The reality,

"The state expects to start licensing businesses in December. Applicants need hundreds of thousands in cash and must describe details of their business plans, including odor control, security and economic impact. Companies have retained lobbyists as the application process intensifies

The state has said it will use a blind scoring process to assess the applications. But because of the competition associated with the burgeoning industry, lawsuits could follow if the state rejects licenses. Some applicants have concerns the licensing won’t be equitable — women and minority business owners, for example, have said they’re concerned that Missouri’s marijuana industry will be disproportionately white and male as it has been nationwide.

Locals have expressed concerns that marijuana industry insiders from other states could cut locals out of a large share of the market, despite state law requiring that at least half of any state-approved marijuana business be owned by Missouri residents.

A first look at the records released Tuesday show applicants want to open 175 businesses across the St. Louis metro area.

Two groups among the applicants vying for the highest numbers of licenses already grow a form of the cannabis plant: hemp, marijuana’s botanical cousin. Noah’s Arc Foundation and Beleaf Medical are the only two companies licensed by Missouri to grow the plant for production of CBD, a non-high-inducing ingredient that is marketed as a medical treatment.

Each group applied for 11 licenses at their locations in Chesterfield and Earth City. Both grow the plant in large, high-tech greenhouses — the type of facilities that most commercial marijuana growers prefer, and that can cost more than $1 million to build.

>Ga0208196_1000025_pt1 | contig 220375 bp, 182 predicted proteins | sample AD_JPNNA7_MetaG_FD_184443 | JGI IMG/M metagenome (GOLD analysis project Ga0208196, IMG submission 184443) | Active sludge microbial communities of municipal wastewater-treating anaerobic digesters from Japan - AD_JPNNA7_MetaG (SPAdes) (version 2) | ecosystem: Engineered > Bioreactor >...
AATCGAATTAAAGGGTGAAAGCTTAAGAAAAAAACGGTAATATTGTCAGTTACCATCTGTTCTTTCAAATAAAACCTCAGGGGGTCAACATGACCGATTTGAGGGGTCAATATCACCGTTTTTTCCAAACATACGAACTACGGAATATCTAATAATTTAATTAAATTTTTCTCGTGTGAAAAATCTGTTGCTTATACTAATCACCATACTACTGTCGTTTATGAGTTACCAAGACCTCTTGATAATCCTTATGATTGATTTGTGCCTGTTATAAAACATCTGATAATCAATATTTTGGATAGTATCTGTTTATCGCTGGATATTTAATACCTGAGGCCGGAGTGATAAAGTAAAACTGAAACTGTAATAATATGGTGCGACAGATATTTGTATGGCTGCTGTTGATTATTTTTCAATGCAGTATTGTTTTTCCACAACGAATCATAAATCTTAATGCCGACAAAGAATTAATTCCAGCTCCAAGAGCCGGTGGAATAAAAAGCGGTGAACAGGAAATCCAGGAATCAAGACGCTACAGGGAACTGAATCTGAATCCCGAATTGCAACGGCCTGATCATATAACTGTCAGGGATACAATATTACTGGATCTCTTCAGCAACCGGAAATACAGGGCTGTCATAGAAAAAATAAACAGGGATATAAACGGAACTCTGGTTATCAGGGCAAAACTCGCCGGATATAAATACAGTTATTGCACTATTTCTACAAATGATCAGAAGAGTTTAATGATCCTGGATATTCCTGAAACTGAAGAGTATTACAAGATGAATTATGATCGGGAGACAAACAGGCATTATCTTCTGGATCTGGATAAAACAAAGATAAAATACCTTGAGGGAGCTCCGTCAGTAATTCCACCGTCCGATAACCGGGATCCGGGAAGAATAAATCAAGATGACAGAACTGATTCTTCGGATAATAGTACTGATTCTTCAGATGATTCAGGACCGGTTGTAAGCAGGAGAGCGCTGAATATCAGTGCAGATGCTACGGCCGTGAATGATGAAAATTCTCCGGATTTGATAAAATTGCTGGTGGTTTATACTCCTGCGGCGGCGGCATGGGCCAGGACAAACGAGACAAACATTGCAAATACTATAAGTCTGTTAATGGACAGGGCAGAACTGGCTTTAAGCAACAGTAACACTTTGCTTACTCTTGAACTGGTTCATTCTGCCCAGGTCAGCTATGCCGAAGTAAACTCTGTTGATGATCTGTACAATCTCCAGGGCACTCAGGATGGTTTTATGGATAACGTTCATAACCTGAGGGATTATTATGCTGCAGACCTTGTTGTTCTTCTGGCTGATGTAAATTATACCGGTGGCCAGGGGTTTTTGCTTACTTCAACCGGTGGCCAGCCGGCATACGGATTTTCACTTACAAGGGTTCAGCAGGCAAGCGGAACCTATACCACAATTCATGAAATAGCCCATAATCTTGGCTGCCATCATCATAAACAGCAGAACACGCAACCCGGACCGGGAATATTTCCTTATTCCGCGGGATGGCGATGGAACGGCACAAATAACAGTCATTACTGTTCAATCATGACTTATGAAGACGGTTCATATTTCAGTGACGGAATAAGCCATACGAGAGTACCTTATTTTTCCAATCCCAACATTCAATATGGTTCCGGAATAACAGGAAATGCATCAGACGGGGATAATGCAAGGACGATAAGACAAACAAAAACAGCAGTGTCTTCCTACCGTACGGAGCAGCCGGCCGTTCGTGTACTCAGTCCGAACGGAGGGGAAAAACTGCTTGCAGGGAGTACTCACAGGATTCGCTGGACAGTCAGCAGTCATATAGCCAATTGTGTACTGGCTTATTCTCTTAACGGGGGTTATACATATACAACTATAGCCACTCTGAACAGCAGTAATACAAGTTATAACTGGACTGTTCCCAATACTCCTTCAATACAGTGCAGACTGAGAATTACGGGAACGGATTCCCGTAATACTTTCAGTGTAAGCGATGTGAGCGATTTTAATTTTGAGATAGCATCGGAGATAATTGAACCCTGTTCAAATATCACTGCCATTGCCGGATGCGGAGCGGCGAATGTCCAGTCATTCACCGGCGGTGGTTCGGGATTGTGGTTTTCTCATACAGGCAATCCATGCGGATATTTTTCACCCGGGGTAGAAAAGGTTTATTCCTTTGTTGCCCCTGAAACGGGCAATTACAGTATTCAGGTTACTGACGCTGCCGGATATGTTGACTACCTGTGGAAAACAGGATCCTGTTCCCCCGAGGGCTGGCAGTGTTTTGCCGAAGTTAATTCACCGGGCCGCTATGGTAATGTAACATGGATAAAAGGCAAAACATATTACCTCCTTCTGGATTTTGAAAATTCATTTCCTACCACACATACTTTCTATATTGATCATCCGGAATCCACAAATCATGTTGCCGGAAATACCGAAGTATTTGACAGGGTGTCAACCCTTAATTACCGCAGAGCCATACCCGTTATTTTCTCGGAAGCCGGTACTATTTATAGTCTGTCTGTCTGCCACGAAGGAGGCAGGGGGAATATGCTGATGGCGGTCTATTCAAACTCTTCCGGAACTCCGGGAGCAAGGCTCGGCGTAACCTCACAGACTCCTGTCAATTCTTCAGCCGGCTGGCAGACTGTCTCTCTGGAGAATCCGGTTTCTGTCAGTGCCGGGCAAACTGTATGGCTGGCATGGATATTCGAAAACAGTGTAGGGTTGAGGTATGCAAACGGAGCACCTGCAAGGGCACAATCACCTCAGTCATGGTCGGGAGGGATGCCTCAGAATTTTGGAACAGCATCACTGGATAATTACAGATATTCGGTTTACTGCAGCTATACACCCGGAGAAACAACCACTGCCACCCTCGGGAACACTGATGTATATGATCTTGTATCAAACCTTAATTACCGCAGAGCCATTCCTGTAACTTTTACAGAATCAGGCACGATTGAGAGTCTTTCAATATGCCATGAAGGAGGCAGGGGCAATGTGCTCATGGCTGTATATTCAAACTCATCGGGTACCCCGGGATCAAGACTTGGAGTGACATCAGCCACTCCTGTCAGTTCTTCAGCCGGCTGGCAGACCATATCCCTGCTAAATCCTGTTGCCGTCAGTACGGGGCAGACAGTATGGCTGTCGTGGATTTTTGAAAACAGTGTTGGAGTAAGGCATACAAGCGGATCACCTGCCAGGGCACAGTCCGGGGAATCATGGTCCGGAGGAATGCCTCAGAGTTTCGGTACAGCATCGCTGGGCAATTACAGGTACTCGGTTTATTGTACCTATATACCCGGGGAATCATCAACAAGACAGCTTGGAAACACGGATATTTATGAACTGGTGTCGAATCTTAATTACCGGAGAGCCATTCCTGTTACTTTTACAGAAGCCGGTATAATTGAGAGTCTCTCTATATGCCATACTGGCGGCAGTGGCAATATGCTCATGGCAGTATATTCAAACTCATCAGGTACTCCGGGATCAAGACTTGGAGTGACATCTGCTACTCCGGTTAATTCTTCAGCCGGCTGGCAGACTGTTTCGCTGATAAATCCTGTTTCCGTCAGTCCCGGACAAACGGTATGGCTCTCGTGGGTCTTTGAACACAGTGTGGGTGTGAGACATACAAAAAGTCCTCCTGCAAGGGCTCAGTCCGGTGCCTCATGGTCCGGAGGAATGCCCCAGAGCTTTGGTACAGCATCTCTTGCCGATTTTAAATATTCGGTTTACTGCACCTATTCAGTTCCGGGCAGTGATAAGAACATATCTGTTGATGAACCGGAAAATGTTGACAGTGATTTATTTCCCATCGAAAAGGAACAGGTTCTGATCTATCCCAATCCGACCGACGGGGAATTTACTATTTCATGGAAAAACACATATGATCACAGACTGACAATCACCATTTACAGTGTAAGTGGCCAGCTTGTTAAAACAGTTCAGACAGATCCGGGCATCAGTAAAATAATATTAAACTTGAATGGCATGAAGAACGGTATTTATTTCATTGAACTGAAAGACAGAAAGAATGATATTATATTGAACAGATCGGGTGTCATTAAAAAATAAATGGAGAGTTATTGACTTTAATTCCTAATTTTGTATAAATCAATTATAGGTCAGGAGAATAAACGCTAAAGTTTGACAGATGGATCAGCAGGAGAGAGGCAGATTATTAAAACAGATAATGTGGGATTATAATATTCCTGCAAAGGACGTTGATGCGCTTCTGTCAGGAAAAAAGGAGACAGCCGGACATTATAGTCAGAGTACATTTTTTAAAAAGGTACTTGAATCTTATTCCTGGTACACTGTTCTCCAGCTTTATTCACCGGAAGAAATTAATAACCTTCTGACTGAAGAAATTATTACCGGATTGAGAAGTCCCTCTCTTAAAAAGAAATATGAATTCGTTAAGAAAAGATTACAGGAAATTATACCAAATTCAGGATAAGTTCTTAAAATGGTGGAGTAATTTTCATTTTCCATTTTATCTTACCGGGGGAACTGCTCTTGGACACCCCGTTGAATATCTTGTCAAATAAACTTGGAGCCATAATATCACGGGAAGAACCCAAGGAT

There aren’t only locals applying to open marijuana businesses in Missouri — there are at least nine representatives of businesses from outside of the state listed in the records. The groups from outside Missouri applying for licensed marijuana operations come from Kansas, Illinois, Pennsylvania, Massachusetts, Arizona and Tennessee. Altogether, they’re applying for at least 25 licenses to grow or sell marijuana. One of them, Curaleaf, a Massachusetts-based giant in the industry, wants to open up shop in eight locations across Missouri.

A local group, MoFarma 21, also wants to open eight locations around Kansas City — and it’s run by a doctor: Paul Callicoat, a retired cardiologist in Seneca. "

Very few negros

Who is applying to sell marijuana? Missouri releases names of hopefuls after Post-Dispatch wins lawsuit

Missouri will no longer keep secret the names of those who want to sell marijuana after a Cole County judge sided with the newspaper in a lawsuit challenging the state’s